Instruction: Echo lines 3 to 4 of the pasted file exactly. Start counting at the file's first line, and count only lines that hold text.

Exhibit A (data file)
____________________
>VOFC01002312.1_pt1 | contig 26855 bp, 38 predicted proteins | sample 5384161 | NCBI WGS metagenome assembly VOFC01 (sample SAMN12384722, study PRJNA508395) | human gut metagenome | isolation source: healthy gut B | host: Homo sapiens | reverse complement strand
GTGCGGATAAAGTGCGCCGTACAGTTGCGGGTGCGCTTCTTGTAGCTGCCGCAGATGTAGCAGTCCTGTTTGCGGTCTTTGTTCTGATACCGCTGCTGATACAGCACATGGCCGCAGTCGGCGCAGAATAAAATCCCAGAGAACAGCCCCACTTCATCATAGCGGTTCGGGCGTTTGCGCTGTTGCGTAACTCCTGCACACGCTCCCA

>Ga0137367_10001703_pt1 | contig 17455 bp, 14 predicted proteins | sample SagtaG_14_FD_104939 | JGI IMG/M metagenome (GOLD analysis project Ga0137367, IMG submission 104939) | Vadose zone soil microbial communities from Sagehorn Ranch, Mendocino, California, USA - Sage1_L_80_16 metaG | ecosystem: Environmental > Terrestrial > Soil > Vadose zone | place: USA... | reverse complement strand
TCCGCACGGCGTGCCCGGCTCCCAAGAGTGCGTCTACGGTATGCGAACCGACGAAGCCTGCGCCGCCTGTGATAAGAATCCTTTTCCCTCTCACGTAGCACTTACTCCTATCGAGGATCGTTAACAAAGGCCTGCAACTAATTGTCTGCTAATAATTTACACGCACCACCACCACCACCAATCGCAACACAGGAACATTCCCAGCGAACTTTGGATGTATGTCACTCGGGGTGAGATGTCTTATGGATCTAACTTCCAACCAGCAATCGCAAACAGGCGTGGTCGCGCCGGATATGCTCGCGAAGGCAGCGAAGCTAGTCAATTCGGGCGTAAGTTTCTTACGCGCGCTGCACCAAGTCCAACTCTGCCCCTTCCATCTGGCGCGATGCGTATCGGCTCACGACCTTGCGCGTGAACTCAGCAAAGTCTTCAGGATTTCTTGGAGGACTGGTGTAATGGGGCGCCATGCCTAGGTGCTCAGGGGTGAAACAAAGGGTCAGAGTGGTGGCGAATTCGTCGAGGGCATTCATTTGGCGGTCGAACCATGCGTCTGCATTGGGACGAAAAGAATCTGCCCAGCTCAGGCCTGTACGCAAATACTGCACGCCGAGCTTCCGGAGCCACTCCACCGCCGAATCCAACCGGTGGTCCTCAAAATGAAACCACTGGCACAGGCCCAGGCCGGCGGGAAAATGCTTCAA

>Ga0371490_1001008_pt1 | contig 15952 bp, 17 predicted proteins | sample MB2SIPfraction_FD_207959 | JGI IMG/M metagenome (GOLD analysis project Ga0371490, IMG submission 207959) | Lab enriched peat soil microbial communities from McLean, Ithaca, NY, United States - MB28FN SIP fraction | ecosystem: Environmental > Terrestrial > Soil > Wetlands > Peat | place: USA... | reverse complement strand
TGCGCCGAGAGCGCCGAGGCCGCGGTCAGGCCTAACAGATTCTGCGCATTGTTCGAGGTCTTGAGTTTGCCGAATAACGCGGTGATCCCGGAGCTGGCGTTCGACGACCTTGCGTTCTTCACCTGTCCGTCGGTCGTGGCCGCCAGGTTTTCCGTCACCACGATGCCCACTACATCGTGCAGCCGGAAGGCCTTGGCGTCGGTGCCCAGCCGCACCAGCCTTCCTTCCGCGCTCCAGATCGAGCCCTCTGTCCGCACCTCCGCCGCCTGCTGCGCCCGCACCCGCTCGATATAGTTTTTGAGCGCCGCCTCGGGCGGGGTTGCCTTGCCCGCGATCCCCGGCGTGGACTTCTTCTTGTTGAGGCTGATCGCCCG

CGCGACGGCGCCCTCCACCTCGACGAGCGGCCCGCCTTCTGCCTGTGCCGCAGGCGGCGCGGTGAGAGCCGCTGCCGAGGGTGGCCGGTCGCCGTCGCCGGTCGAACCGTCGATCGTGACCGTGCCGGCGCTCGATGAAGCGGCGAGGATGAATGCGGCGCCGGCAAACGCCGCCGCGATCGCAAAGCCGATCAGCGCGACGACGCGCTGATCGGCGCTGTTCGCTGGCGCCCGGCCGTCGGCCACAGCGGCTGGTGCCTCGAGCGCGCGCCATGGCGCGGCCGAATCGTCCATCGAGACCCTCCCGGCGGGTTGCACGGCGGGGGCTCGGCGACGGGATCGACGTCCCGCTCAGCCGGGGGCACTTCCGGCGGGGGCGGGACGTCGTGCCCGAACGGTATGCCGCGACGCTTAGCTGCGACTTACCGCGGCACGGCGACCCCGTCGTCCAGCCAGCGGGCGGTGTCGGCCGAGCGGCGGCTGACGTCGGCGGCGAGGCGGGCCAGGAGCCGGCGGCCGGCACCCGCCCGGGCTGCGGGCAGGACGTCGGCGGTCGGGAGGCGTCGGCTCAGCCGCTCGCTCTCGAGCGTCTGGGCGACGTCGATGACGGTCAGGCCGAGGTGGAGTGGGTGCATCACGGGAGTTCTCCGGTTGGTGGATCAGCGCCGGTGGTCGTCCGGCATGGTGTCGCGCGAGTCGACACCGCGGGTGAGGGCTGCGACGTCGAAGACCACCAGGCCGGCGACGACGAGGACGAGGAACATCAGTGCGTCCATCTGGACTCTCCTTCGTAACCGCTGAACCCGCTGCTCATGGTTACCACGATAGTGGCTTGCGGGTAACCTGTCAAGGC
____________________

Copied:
>Ga0137367_10001703_pt1 | contig 17455 bp, 14 predicted proteins | sample SagtaG_14_FD_104939 | JGI IMG/M metagenome (GOLD analysis project Ga0137367, IMG submission 104939) | Vadose zone soil microbial communities from Sagehorn Ranch, Mendocino, California, USA - Sage1_L_80_16 metaG | ecosystem: Environmental > Terrestrial > Soil > Vadose zone | place: USA... | reverse complement strand
TCCGCACGGCGTGCCCGGCTCCCAAGAGTGCGTCTACGGTATGCGAACCGACGAAGCCTGCGCCGCCTGTGATAAGAATCCTTTTCCCTCTCACGTAGCACTTACTCCTATCGAGGATCGTTAACAAAGGCCTGCAACTAATTGTCTGCTAATAATTTACACGCACCACCACCACCACCAATCGCAACACAGGAACATTCCCAGCGAACTTTGGATGTATGTCACTCGGGGTGAGATGTCTTATGGATCTAACTTCCAACCAGCAATCGCAAACAGGCGTGGTCGCGCCGGATATGCTCGCGAAGGCAGCGAAGCTAGTCAATTCGGGCGTAAGTTTCTTACGCGCGCTGCACCAAGTCCAACTCTGCCCCTTCCATCTGGCGCGATGCGTATCGGCTCACGACCTTGCGCGTGAACTCAGCAAAGTCTTCAGGATTTCTTGGAGGACTGGTGTAATGGGGCGCCATGCCTAGGTGCTCAGGGGTGAAACAAAGGGTCAGAGTGGTGGCGAATTCGTCGAGGGCATTCATTTGGCGGTCGAACCATGCGTCTGCATTGGGACGAAAAGAATCTGCCCAGCTCAGGCCTGTACGCAAATACTGCACGCCGAGCTTCCGGAGCCACTCCACCGCCGAATCCAACCGGTGGTCCTCAAAATGAAACCACTGGCACAGGCCCAGGCCGGCGGGAAAATGCTTCAA